Shortly after having become just about entirely comfortable traveling
alone, I'm back in a group. I'm joined by Brian jumping in from
Wilkes-Barre while Mud, his girlfriend Liz, Riad, and Erik come from
Tahiti. Mike left Tahiti early to begin his career as a corporate
tool. It's a welcome change to be traveling with others again, and
I'm sure we'll have a great time.
We begin to do so right away. In our rented pimping minivan, we cruise Rodeo Drive. It's impossible to even approximate fitting in, weathered travelers among the nipped, tucked, botoxed, and name-branded beautiful people.
The contrasts between L.A. and New York City are striking. Put simply, this place just feels much more relaxed. NYC's busy hustle and bustle seems silly compared with L.A.'s chilled pace and effortless cool. Even construction signs are drastically different. NYC typically has industrial, serious notices of works in progress, dark blue or black lettering announcing the contractor's company name and little else. A site in L.A. is all pastels, including something like "ch-ch-ch-changes... are coming soon. Please bear with us during the improvements." Even the building projects catch the relaxed vibe.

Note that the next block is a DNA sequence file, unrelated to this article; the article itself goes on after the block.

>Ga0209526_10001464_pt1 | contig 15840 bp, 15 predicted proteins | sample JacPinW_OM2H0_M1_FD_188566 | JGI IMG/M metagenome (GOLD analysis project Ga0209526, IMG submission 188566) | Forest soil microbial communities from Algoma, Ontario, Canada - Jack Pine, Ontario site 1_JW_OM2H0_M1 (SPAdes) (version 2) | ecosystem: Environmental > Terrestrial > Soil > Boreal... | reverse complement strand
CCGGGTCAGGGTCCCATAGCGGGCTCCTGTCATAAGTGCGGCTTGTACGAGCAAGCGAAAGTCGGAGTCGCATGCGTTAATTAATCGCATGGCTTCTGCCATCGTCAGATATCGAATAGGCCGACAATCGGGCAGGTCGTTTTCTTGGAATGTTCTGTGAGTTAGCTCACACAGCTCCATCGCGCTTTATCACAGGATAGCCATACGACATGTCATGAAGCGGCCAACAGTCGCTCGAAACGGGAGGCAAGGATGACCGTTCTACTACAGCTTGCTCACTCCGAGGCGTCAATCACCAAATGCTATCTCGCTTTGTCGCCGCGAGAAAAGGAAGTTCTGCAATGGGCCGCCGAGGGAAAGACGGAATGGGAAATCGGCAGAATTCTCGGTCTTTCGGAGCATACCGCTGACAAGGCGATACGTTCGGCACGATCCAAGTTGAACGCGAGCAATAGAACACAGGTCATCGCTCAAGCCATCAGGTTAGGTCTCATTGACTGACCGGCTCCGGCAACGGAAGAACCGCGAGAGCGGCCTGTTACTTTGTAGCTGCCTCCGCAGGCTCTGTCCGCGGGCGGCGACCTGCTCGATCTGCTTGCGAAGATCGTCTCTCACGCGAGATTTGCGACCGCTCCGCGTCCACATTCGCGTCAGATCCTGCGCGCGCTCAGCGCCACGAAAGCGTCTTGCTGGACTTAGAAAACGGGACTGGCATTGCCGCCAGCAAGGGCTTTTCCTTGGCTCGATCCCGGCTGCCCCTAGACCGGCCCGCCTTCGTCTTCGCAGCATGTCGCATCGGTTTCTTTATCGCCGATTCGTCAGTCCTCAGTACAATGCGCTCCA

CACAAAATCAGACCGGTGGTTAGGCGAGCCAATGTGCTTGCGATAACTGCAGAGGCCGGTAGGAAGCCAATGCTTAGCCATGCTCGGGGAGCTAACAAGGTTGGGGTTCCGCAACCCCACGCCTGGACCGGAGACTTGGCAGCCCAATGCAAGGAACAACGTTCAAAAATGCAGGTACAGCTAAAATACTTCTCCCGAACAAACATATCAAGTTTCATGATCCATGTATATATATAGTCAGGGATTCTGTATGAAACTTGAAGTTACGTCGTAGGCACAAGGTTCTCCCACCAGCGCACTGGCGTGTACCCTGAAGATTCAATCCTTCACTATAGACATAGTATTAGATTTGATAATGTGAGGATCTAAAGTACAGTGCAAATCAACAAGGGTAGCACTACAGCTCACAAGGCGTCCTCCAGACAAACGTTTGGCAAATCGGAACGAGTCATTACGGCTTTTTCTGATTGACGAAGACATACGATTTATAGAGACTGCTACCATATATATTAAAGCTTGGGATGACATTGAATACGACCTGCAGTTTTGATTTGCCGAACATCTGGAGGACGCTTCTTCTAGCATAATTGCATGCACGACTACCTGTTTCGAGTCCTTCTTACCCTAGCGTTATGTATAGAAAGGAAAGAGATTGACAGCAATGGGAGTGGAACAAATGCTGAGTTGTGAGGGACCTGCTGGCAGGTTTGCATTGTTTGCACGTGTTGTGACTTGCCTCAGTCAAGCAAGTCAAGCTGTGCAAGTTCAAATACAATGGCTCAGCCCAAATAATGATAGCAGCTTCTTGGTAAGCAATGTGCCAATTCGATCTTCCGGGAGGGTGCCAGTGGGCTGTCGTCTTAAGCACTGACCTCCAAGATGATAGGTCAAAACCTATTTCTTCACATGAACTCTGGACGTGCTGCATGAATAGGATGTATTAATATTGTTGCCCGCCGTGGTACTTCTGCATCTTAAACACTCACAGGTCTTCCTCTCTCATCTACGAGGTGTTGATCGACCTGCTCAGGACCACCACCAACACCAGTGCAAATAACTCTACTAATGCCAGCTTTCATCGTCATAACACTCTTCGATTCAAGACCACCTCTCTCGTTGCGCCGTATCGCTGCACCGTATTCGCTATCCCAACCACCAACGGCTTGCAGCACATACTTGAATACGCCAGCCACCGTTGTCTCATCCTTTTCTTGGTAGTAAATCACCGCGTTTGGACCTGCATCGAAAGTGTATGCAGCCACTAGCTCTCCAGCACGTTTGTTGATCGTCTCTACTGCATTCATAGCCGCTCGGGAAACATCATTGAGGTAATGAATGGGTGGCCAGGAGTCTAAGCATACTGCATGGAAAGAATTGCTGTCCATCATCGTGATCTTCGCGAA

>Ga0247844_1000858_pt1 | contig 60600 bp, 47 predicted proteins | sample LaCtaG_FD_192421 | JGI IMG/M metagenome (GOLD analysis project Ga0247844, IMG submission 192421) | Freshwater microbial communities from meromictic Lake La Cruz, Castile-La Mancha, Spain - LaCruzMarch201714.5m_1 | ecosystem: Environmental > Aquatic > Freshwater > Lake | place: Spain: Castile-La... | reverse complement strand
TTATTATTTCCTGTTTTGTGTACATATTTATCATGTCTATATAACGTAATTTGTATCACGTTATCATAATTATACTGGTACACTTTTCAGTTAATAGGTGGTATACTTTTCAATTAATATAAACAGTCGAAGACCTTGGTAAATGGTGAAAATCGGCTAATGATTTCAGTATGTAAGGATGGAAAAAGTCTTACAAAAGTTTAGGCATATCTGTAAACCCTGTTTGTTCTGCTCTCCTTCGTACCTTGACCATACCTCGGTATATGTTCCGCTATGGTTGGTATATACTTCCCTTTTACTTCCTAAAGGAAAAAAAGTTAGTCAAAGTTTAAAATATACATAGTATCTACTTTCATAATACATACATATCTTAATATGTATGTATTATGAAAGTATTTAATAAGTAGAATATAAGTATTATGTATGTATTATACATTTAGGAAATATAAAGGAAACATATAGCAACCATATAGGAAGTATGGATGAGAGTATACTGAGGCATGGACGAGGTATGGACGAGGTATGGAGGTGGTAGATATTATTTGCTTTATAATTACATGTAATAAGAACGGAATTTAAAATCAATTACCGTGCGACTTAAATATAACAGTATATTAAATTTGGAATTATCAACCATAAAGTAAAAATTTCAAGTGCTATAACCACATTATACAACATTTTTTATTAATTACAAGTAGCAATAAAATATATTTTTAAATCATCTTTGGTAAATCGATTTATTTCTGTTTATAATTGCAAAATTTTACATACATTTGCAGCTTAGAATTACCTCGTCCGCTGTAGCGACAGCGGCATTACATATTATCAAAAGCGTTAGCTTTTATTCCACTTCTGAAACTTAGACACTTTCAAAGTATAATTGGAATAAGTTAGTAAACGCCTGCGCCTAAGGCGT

Last stop before a long rush-hour drive is Ye Coach and Horses, a Hollywood hole-in-the-wall that Alfred Hitchcock supposedly frequented. I definitely believe he would have liked this place; with dim red lights and antique decorations, it's a welcome contrast with the plastic shiny sunny world outside and could have come right out of one of his films. Groovy are cheap local beer, a waitress who was a child actress, and a fellow drinker who appeared on "Malcolm in the Middle (he buys the tree from Hal in the Christmas special, for Malcolm connoisseurs)" but got in trouble for racing his Porsche against Frankie Muniz's across the studio lot. This town is a strange and wonderful place.
It's late when we hit the one Travelodge room all 6 of us will share in San Diego, so we do little more than eat. After I eat some of the best Mexican food I've ever had to the point that I'm almost painfully full but still haven't spent double digit dollars, I think to myself for the many-ieth time that I could definitely live in southern California.